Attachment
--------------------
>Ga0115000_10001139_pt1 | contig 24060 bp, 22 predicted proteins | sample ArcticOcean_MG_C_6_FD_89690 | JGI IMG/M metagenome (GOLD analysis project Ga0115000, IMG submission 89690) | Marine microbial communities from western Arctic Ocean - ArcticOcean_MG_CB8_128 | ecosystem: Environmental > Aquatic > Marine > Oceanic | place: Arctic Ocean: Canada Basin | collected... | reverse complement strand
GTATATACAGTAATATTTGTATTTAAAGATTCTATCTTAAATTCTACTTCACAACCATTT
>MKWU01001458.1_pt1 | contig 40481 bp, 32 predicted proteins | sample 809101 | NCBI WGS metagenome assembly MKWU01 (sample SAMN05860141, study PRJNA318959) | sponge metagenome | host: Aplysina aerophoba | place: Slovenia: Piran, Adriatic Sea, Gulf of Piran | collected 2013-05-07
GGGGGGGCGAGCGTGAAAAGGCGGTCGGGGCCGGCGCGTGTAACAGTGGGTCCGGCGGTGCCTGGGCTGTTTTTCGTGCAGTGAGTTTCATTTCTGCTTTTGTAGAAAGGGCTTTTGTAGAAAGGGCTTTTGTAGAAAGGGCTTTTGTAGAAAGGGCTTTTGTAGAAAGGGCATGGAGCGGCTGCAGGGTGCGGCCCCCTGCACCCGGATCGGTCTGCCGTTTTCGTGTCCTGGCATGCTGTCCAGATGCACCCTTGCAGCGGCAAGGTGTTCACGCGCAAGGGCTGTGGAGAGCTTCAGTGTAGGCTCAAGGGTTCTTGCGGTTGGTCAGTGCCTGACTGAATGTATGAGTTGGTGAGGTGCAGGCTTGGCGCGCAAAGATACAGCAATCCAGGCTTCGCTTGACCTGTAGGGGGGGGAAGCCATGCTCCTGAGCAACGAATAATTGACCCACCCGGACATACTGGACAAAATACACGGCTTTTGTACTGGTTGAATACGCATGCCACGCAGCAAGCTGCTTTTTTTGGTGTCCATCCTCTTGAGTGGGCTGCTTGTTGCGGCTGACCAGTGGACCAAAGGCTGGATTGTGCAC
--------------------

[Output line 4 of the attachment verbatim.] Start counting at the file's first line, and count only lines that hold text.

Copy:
GGGGGGGCGAGCGTGAAAAGGCGGTCGGGGCCGGCGCGTGTAACAGTGGGTCCGGCGGTGCCTGGGCTGTTTTTCGTGCAGTGAGTTTCATTTCTGCTTTTGTAGAAAGGGCTTTTGTAGAAAGGGCTTTTGTAGAAAGGGCTTTTGTAGAAAGGGCTTTTGTAGAAAGGGCATGGAGCGGCTGCAGGGTGCGGCCCCCTGCACCCGGATCGGTCTGCCGTTTTCGTGTCCTGGCATGCTGTCCAGATGCACCCTTGCAGCGGCAAGGTGTTCACGCGCAAGGGCTGTGGAGAGCTTCAGTGTAGGCTCAAGGGTTCTTGCGGTTGGTCAGTGCCTGACTGAATGTATGAGTTGGTGAGGTGCAGGCTTGGCGCGCAAAGATACAGCAATCCAGGCTTCGCTTGACCTGTAGGGGGGGGAAGCCATGCTCCTGAGCAACGAATAATTGACCCACCCGGACATACTGGACAAAATACACGGCTTTTGTACTGGTTGAATACGCATGCCACGCAGCAAGCTGCTTTTTTTGGTGTCCATCCTCTTGAGTGGGCTGCTTGTTGCGGCTGACCAGTGGACCAAAGGCTGGATTGTGCAC